When I was very young, my father had to take a job in far off Louisiana to help support our family. To put off the parting a few more days, the family drove together down south. I have no memory of how we got back…if we flew or if my mother drove us alone. I know he stayed there and we went back to New Jersey. What I also remember was the radio playing in the car, ominous warnings of a hurricane about to hit. The name of the hurricane began with a C – Hurricane Camille. I remember a wall of rain suddenly hitting the car. One second it was sunny, the next it was pouring rain and completely cloudy.
My parents decided to hang a right and try to avoid the eye of the hurricane, which was set to crash into New Orleans (our actual destination). My father headed a bit north and so did the hurricane. The eye hit where we were – a small town called Slidell (which would, by the time the hurricane passed, record the highest rainfall amounts). By the time it made landfall, Camille was a Category 5. Between the storm and the flooding, almost 300 people died; almost 9,000 were injured and more than 20,000 homes were destroyed or severely damaged.
We sheltered the storm in one hotel room – all five of us and our dog. In the morning, people stumbled out in shock. People still remember Camille. I was 8 years old. I still remember Camille. People are going to remember Harvey too. The pictures, the devastation – it’s horrible. I remember the wind; the sound of things crashing. I remember the hotel carpet being soaked all the way through the room. I remember the power going out and being afraid to go to the bathroom. My father carried me to there and stayed and then took my sister as well.
I don’t know if I knew who the President was back then or if he flew to New Orleans to see the damage. I don’t remember who the first lady was and most important, I don’t remember what she was wearing. I remember the howling. I remember seeing the damage to our relatively new car; I remember watching lines of cars wait to drive past the huge motel sign that had snapped in half and was still swinging with the wind. You had to time your exit from the parking lot just right to avoid getting sideswiped by the sign.
And I have no idea what color or what type of shoes the first lady was wearing as we made our escape from the motel parking lot and drove past the devastation into New Orleans. And now for something that seems not to be connected…I’ll tell you something else.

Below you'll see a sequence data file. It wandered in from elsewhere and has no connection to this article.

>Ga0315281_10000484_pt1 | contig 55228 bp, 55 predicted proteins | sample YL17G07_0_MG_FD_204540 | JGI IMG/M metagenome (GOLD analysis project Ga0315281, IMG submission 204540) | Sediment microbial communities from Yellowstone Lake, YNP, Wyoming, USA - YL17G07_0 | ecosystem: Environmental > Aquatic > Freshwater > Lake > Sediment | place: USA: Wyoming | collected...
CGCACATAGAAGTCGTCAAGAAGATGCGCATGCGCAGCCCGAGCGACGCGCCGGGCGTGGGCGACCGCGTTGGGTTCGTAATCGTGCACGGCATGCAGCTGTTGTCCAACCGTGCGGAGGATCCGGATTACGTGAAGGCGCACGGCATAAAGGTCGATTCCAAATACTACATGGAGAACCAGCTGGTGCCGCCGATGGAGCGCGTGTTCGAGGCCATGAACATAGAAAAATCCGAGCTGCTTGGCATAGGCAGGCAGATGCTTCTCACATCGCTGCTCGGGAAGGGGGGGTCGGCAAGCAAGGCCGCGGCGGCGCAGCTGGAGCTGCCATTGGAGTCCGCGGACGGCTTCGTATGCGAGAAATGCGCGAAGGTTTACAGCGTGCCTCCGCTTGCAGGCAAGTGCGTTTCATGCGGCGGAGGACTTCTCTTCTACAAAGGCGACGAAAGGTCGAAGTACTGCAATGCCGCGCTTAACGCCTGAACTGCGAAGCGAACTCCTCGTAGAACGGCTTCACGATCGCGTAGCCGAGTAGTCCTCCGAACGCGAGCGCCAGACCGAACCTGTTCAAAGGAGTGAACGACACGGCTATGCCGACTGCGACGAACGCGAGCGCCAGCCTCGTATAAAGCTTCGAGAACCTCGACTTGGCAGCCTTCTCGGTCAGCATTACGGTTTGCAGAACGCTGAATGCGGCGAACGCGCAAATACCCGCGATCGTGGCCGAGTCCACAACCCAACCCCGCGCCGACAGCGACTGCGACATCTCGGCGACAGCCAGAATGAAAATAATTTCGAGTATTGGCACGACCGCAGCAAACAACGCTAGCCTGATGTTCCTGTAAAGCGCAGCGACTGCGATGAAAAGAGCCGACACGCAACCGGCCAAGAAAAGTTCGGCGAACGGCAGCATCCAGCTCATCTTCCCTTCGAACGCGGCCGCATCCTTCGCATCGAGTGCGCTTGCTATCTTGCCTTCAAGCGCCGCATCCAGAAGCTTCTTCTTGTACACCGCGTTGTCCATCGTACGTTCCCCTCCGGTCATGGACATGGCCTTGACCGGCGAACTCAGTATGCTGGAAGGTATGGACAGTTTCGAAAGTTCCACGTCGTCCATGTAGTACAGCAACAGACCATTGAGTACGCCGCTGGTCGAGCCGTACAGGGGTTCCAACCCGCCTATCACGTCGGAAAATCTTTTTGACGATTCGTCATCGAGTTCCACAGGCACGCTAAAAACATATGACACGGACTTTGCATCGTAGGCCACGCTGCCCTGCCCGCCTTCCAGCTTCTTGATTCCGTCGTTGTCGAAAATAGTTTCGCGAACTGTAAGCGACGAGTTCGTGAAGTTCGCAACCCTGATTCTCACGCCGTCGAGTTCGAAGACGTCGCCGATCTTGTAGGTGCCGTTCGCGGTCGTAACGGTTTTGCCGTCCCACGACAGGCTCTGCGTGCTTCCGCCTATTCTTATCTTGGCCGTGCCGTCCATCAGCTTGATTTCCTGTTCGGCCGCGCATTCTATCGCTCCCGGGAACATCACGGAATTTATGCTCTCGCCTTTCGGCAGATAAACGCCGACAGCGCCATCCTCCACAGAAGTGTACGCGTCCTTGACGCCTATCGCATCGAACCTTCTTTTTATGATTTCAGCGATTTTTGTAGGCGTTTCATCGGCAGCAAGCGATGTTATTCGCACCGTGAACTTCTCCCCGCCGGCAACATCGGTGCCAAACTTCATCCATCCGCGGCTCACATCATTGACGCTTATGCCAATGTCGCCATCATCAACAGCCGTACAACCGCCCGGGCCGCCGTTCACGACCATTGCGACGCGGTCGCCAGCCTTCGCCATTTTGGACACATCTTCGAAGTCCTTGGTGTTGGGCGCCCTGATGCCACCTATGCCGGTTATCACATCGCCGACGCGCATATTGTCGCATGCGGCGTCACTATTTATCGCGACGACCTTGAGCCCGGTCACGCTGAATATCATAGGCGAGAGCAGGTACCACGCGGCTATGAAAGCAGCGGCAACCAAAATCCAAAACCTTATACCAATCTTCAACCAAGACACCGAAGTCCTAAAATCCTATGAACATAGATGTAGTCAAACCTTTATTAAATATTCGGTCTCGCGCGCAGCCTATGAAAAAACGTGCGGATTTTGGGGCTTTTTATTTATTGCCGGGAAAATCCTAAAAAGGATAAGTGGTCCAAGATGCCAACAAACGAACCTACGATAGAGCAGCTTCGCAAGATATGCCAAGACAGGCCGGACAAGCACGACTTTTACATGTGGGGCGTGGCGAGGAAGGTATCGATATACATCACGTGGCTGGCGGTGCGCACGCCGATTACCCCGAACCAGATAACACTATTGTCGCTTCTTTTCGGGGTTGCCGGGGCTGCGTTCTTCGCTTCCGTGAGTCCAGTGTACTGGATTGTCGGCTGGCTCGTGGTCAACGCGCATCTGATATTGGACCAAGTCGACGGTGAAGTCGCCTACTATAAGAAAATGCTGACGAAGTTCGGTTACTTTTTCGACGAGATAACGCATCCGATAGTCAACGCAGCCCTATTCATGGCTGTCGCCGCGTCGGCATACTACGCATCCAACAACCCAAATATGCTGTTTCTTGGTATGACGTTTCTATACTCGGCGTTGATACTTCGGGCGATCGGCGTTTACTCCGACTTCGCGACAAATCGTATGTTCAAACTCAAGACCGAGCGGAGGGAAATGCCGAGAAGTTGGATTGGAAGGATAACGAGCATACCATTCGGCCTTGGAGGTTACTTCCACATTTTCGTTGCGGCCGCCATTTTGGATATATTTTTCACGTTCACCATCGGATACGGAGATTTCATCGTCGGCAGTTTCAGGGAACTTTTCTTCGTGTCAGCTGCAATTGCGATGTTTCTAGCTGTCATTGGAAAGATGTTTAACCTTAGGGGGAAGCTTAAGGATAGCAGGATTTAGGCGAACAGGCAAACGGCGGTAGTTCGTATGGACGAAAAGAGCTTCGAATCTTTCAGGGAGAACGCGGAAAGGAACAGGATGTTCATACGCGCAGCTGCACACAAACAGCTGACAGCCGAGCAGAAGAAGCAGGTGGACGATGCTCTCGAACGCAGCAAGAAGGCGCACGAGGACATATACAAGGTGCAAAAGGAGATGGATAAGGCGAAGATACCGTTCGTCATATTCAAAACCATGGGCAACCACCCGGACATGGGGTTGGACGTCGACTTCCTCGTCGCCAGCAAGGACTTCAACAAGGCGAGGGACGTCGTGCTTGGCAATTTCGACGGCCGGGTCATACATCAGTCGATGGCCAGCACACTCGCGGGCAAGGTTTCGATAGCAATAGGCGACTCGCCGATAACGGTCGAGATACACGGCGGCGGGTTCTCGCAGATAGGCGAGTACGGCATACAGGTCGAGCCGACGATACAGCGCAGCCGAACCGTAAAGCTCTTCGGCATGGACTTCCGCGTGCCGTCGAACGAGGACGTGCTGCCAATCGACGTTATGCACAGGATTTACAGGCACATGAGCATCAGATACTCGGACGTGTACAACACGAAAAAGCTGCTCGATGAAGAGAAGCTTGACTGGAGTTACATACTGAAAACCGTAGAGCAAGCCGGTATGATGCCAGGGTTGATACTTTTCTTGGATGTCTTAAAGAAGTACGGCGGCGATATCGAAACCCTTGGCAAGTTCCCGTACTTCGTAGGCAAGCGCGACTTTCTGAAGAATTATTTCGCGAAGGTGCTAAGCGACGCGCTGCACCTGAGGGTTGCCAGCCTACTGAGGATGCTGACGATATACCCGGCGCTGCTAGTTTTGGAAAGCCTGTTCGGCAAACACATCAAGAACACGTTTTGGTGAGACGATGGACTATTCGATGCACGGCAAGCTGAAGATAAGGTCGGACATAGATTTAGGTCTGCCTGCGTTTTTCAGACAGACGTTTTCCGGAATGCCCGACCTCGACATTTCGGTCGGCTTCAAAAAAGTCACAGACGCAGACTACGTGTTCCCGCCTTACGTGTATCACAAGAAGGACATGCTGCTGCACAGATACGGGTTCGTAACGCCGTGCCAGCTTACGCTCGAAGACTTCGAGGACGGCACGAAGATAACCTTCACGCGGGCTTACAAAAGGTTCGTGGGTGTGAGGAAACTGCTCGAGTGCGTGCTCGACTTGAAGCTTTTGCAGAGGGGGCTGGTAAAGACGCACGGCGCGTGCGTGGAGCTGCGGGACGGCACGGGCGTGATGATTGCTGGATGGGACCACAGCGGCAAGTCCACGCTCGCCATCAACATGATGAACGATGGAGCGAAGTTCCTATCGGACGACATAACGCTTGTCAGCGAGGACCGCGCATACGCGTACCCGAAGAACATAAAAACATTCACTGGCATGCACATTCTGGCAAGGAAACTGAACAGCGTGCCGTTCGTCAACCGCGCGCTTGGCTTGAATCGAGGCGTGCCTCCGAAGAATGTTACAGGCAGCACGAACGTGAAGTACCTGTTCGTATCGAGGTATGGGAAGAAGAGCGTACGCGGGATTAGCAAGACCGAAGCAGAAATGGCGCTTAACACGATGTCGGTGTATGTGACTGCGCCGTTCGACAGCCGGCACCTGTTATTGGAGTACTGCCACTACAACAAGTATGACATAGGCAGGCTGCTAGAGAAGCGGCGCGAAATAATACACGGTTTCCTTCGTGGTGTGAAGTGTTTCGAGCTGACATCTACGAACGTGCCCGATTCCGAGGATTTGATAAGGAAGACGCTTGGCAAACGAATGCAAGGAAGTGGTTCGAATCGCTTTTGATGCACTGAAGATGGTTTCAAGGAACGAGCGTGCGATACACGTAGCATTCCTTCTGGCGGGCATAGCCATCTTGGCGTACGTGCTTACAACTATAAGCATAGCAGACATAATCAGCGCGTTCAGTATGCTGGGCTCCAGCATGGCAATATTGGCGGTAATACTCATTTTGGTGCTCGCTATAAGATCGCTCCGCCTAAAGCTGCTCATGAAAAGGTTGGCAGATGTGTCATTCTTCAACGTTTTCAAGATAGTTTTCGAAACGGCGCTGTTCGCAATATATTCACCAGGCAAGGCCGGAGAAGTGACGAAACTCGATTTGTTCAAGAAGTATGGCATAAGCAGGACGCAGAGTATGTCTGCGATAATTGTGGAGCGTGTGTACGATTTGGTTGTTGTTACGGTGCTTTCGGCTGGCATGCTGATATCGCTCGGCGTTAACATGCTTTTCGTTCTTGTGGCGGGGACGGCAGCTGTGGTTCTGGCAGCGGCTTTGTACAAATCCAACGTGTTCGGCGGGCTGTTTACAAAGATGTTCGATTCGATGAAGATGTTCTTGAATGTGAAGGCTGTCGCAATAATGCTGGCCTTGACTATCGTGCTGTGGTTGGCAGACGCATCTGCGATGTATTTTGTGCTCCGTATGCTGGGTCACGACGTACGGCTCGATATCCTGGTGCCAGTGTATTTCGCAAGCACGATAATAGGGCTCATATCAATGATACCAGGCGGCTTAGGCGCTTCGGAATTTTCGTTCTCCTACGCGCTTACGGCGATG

I like Melania Trump. I like her because people in her native country still remember her. They say she was ambitious and beautiful and smart. They also say she was kind. She speaks six languages and has set Betty Ford and Jackie Kennedy as her role models (as compared to the unimpressive Michelle Obama and Hillary Clinton as first ladies). I like Melania because she has one of the hardest jobs in the world…and she does it with grace and beauty. Not everyone is born beautiful. Melania was. She took advantage of her beauty and there’s nothing wrong with that.
She is a devoted mother and she’s probably a better wife than Donald Trump deserves. What’s the connection between Hurricane Camille and Melania Trump? Well, not much but having lived through one of the worst hurricanes ever to hit the United States, I can imagine what the people of Houston are feeling. But really, only a fraction. It was our hotel room that took a battering; not our home. It was our car that was damaged, not our lives. The next morning, with wet clothes and soggy shoes, we were able to get in our car and drive away from Slidell.
What’s on my mind is Houston and Hurricane Harvey. So what’s the connection between Harvey and Melania? The answer is heels. But before I get there, let me introduce one more thing – Hakarat Hatov. It’s a Hebrew term that has an incredible concept behind it. The literal meaning is “recognizing the good.” It’s the idea that you look for the good in the actions of others. You assume good intentions, but perhaps more important you recognize the good in everything.
So now, let’s talk about Harvey and heels. At least 30 people have died in Hurricane Harvey. Almost 300,000 people lost power. At one point, I saw a report that said areas of Houston were under more than 15 feet of water. And the big news? Apparently when Melania chose to accompany her husband to pay a visit to Houston, she wore high heels.
Can you imagine? Oh. My. God. Right?
No, wrong. Wrong. Wrong.
Any Jew who believes that there was something wrong in Melania going to Houston in heels has failed the test of Hakarat Hatov. I don’t think I’ve ever seen a picture of Melania on any official trip not wearing heels. She wears them automatically as many women wear make up or earrings. But it doesn’t matter what she was wearing – what matters is what she chose to do and that was to go to the people of Texas in a show of support. Do you honestly believe she looked into her wardrobe and thought – “what can I do to insult the people of Houston after their city was ravaged by Hurricane Harvey?”
If all you can focus on are the heels on Melania’s shoes, that says more about you than it does about her and instead of looking down on Melania, perhaps you should look up to her. She visited the victims…what did you do? Not only did you do nothing for Houston, you even failed one of the most basic principles of Judaism – Hakarat Hatov….